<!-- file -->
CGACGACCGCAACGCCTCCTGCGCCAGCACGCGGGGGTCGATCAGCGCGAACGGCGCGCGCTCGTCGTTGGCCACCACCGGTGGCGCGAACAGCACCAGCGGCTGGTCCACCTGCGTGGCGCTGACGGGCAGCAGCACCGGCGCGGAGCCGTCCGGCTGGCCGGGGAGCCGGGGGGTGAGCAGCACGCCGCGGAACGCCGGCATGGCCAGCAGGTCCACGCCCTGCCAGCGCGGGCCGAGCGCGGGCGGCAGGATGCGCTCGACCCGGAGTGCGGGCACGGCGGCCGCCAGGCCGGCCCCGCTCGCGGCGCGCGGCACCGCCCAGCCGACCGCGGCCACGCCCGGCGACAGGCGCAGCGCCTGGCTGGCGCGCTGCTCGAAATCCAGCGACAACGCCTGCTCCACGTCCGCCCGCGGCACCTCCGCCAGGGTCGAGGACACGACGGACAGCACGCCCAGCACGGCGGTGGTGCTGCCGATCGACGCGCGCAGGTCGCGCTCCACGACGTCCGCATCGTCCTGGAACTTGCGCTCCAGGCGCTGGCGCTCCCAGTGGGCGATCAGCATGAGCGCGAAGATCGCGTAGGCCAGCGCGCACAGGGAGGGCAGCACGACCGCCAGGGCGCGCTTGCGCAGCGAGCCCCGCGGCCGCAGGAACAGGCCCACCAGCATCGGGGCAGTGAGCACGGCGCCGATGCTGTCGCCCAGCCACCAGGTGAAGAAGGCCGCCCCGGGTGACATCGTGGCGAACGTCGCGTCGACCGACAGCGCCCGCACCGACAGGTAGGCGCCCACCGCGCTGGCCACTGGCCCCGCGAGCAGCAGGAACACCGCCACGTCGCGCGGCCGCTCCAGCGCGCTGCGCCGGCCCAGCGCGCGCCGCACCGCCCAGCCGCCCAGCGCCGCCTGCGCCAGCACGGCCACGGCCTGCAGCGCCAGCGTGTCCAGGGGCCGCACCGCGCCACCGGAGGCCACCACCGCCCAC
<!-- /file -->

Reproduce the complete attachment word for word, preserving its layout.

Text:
CGACGACCGCAACGCCTCCTGCGCCAGCACGCGGGGGTCGATCAGCGCGAACGGCGCGCGCTCGTCGTTGGCCACCACCGGTGGCGCGAACAGCACCAGCGGCTGGTCCACCTGCGTGGCGCTGACGGGCAGCAGCACCGGCGCGGAGCCGTCCGGCTGGCCGGGGAGCCGGGGGGTGAGCAGCACGCCGCGGAACGCCGGCATGGCCAGCAGGTCCACGCCCTGCCAGCGCGGGCCGAGCGCGGGCGGCAGGATGCGCTCGACCCGGAGTGCGGGCACGGCGGCCGCCAGGCCGGCCCCGCTCGCGGCGCGCGGCACCGCCCAGCCGACCGCGGCCACGCCCGGCGACAGGCGCAGCGCCTGGCTGGCGCGCTGCTCGAAATCCAGCGACAACGCCTGCTCCACGTCCGCCCGCGGCACCTCCGCCAGGGTCGAGGACACGACGGACAGCACGCCCAGCACGGCGGTGGTGCTGCCGATCGACGCGCGCAGGTCGCGCTCCACGACGTCCGCATCGTCCTGGAACTTGCGCTCCAGGCGCTGGCGCTCCCAGTGGGCGATCAGCATGAGCGCGAAGATCGCGTAGGCCAGCGCGCACAGGGAGGGCAGCACGACCGCCAGGGCGCGCTTGCGCAGCGAGCCCCGCGGCCGCAGGAACAGGCCCACCAGCATCGGGGCAGTGAGCACGGCGCCGATGCTGTCGCCCAGCCACCAGGTGAAGAAGGCCGCCCCGGGTGACATCGTGGCGAACGTCGCGTCGACCGACAGCGCCCGCACCGACAGGTAGGCGCCCACCGCGCTGGCCACTGGCCCCGCGAGCAGCAGGAACACCGCCACGTCGCGCGGCCGCTCCAGCGCGCTGCGCCGGCCCAGCGCGCGCCGCACCGCCCAGCCGCCCAGCGCCGCCTGCGCCAGCACGGCCACGGCCTGCAGCGCCAGCGTGTCCAGGGGCCGCACCGCGCCACCGGAGGCCACCACCGCCCAC